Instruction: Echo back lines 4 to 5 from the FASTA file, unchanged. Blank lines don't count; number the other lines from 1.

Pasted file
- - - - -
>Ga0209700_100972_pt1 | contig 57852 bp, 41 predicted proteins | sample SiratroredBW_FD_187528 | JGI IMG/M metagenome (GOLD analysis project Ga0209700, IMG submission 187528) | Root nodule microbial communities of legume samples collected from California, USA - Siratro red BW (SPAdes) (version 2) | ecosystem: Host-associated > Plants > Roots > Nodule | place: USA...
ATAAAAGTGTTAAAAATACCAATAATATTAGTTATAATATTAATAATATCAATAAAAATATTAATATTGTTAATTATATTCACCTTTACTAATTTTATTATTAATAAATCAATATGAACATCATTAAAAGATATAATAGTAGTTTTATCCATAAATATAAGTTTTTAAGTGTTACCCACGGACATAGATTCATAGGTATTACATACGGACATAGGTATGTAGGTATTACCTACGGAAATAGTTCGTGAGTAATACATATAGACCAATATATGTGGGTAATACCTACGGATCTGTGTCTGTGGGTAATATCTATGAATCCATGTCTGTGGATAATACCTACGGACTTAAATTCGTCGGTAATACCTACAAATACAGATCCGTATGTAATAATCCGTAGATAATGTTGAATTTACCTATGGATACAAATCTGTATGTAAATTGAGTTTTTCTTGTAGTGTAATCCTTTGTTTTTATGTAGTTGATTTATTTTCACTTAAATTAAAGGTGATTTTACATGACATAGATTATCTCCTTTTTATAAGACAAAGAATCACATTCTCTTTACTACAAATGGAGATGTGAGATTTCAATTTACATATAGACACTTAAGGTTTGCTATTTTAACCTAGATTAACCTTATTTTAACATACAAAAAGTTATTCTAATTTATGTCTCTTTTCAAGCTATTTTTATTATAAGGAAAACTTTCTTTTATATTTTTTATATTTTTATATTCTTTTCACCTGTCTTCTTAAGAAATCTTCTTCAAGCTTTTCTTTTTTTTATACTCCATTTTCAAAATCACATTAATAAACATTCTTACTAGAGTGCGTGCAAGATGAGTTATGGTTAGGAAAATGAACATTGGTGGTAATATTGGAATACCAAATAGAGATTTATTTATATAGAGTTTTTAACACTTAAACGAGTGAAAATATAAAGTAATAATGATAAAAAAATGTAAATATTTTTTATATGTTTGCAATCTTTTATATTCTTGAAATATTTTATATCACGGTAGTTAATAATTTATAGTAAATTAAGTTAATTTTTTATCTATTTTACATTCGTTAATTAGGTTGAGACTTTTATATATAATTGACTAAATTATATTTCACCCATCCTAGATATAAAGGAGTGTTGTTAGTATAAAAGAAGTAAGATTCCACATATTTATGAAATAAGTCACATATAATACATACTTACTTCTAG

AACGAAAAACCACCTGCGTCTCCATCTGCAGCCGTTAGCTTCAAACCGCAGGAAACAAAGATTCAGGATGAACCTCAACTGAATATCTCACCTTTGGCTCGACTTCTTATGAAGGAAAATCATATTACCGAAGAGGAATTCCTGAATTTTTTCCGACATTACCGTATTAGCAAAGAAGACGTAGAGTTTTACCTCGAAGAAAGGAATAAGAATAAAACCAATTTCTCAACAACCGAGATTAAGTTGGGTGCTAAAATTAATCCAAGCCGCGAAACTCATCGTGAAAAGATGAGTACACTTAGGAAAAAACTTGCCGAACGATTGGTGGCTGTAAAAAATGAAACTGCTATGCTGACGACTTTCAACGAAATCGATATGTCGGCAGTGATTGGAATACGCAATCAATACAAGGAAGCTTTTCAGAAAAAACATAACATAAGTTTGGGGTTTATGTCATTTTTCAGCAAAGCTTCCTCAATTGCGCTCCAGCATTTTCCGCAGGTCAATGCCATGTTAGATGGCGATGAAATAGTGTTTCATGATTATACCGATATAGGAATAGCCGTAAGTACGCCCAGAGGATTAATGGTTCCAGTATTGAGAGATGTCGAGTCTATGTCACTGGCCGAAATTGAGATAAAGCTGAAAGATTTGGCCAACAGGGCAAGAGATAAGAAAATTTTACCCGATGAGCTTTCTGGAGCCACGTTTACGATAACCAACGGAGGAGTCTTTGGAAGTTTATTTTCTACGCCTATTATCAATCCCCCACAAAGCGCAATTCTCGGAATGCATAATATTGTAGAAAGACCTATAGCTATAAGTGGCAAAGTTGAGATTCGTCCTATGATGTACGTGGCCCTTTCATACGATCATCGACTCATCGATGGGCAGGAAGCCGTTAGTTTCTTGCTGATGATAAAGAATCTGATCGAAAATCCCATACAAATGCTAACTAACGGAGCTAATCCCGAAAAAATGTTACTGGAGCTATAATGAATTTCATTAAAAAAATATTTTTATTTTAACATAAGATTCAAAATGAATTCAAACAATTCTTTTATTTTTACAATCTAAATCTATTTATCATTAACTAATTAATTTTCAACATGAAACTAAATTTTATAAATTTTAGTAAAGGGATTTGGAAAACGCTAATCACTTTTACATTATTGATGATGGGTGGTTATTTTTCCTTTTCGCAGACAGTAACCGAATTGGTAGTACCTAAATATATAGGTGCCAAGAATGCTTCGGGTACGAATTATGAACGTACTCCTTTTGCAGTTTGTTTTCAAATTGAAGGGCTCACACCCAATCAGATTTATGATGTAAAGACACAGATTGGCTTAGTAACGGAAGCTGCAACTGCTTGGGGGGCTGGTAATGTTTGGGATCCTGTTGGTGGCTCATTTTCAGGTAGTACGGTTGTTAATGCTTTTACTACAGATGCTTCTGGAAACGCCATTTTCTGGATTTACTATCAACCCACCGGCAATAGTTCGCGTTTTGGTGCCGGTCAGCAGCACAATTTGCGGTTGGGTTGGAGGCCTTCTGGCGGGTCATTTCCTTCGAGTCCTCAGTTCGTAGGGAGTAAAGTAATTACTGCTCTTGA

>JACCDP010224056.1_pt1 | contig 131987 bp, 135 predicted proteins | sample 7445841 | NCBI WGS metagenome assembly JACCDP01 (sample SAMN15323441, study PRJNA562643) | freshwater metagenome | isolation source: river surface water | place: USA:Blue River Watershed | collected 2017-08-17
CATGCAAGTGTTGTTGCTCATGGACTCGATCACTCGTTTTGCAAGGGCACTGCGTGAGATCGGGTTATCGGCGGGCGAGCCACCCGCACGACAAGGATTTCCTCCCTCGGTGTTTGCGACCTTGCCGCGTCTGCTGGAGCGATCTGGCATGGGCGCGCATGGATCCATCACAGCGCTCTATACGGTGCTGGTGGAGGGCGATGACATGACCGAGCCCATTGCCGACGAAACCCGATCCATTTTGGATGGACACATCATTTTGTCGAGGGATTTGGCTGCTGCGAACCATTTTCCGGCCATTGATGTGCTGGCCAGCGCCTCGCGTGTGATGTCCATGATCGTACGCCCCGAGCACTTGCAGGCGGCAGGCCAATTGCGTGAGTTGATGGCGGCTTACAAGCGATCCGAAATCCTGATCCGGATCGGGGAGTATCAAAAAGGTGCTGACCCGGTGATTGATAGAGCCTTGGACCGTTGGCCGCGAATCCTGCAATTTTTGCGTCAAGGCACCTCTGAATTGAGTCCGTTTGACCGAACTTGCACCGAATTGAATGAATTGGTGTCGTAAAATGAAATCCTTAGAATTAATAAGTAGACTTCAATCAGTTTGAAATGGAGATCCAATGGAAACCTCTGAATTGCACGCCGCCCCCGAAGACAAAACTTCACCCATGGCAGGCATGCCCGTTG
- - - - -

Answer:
>JACCDP010224056.1_pt1 | contig 131987 bp, 135 predicted proteins | sample 7445841 | NCBI WGS metagenome assembly JACCDP01 (sample SAMN15323441, study PRJNA562643) | freshwater metagenome | isolation source: river surface water | place: USA:Blue River Watershed | collected 2017-08-17
CATGCAAGTGTTGTTGCTCATGGACTCGATCACTCGTTTTGCAAGGGCACTGCGTGAGATCGGGTTATCGGCGGGCGAGCCACCCGCACGACAAGGATTTCCTCCCTCGGTGTTTGCGACCTTGCCGCGTCTGCTGGAGCGATCTGGCATGGGCGCGCATGGATCCATCACAGCGCTCTATACGGTGCTGGTGGAGGGCGATGACATGACCGAGCCCATTGCCGACGAAACCCGATCCATTTTGGATGGACACATCATTTTGTCGAGGGATTTGGCTGCTGCGAACCATTTTCCGGCCATTGATGTGCTGGCCAGCGCCTCGCGTGTGATGTCCATGATCGTACGCCCCGAGCACTTGCAGGCGGCAGGCCAATTGCGTGAGTTGATGGCGGCTTACAAGCGATCCGAAATCCTGATCCGGATCGGGGAGTATCAAAAAGGTGCTGACCCGGTGATTGATAGAGCCTTGGACCGTTGGCCGCGAATCCTGCAATTTTTGCGTCAAGGCACCTCTGAATTGAGTCCGTTTGACCGAACTTGCACCGAATTGAATGAATTGGTGTCGTAAAATGAAATCCTTAGAATTAATAAGTAGACTTCAATCAGTTTGAAATGGAGATCCAATGGAAACCTCTGAATTGCACGCCGCCCCCGAAGACAAAACTTCACCCATGGCAGGCATGCCCGTTG